“If you’re dead, neither :)”

    Lol. That’s such a classic Debbie Downer response….cynical and dark yet really funny at the same time. :)

    @ Richard in Norway

    I think this is a good article to sum up what you’ve seen in GOP Primary Debates.

    http://nymag.com/news/politics/conservatives-david-frum-2011-11/

  2. @ Roger Mexico and Amber Star

    http://nymag.com/news/politics/liberals-jonathan-chait-2011-11/

    I read this article tonight and a lot of it rings true (not for me personally but a lot of people I know). And I wonder if Labourites are similar…at least in terms of how you view your respective leaders.

    Maybe the fact that I’m not a cynic and I tend to accept my various leaders and defend them even while acknowledging their faults and criticizing….maybe that makes me a “right wing Liberal” like the kind who seem to exist in Canada and Nick Clegg’s circle of Cabinet appointees.

  3. But smaller classes would cost more money, would it be cost effective, would we get more educational bangs for our buck? We don’t know, the guess would be not. Another question would be if smaller classes improve results does that translate to higher productivity and income and if so would that bring in enough extra tax revenue to pay for the increased cost. It’s all about the money!!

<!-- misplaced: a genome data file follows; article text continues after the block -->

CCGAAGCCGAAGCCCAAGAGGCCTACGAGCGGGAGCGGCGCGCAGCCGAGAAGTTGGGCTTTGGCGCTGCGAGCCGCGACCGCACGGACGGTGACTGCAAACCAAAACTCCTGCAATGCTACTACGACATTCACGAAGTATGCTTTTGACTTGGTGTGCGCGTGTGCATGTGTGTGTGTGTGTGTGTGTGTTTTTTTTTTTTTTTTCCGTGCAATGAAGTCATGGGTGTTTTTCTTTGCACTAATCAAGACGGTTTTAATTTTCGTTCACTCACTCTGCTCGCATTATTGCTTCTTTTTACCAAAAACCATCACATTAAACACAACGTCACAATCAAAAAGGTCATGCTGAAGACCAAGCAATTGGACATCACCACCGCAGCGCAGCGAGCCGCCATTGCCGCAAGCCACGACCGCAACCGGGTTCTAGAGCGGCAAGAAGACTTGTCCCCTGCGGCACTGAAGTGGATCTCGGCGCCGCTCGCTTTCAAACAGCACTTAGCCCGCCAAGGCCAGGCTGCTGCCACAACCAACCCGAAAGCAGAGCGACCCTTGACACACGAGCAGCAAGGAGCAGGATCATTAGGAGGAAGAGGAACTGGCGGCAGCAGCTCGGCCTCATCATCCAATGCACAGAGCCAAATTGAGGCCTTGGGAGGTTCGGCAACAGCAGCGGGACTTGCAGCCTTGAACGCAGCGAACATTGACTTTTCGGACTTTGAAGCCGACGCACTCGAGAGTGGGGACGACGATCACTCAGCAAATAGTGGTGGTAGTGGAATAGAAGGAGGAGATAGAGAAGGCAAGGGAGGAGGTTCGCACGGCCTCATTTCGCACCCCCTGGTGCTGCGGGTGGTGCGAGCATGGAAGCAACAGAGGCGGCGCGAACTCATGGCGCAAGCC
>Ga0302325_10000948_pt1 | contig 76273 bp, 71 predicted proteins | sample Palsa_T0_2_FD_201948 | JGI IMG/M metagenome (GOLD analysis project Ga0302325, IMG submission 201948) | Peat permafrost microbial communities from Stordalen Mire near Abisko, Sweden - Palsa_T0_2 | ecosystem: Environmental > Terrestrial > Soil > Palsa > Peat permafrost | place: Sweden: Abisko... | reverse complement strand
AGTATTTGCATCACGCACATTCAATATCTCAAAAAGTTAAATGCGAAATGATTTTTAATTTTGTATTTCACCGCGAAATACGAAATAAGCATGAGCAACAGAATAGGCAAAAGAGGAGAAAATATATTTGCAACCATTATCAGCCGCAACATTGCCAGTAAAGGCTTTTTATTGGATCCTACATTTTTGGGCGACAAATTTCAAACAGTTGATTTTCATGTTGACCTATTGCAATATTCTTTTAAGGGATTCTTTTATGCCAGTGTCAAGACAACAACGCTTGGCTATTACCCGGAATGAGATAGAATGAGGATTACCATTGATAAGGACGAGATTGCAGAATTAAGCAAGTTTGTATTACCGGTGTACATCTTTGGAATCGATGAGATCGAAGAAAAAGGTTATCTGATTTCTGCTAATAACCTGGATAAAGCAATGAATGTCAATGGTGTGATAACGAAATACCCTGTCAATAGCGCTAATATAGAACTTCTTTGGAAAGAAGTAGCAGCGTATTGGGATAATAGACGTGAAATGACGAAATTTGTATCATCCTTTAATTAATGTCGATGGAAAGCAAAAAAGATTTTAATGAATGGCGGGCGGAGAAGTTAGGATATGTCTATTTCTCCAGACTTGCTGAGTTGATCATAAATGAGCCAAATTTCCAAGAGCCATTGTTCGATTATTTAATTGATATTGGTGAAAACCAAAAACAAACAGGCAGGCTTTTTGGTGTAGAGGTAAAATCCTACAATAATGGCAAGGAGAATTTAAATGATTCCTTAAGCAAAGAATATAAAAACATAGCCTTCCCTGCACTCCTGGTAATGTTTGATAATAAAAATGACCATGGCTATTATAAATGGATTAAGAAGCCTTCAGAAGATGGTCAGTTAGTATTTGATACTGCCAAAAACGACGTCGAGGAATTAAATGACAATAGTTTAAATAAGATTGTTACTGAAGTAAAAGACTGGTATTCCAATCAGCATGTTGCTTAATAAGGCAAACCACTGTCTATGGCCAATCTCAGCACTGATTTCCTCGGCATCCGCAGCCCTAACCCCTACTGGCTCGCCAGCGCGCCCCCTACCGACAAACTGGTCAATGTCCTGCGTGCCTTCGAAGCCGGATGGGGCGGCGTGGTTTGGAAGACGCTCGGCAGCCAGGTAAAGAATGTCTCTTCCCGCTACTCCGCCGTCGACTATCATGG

4. @Amberstar – I appreciate what you are saying, and it is correct, although I would argue that what you are talking about are health issues that should be accomodated by good management as far as possible. What I am talking about is people not working as effectively as they can – an entirely different issue.

    I am well aquainted with the needs to disabled people, having nursed a close relative for many years, but I’m afraid it is a fallacy to assume someone with disabilities can’t also be lazy or unwilling to work as well as they can in physical terms.

    @Socal – Interesting concept. Next step, tanks at St Pauls?

    Re other stuff – the Express has a front page lead on a ‘pensions tax raid’ that Osborne is apparently planning. In a wonderful piece of Fleet Street nonsense hey are suggesting that ‘savers could be £100,000 worse off’ if Osborne cuts higher rate pension tax relief.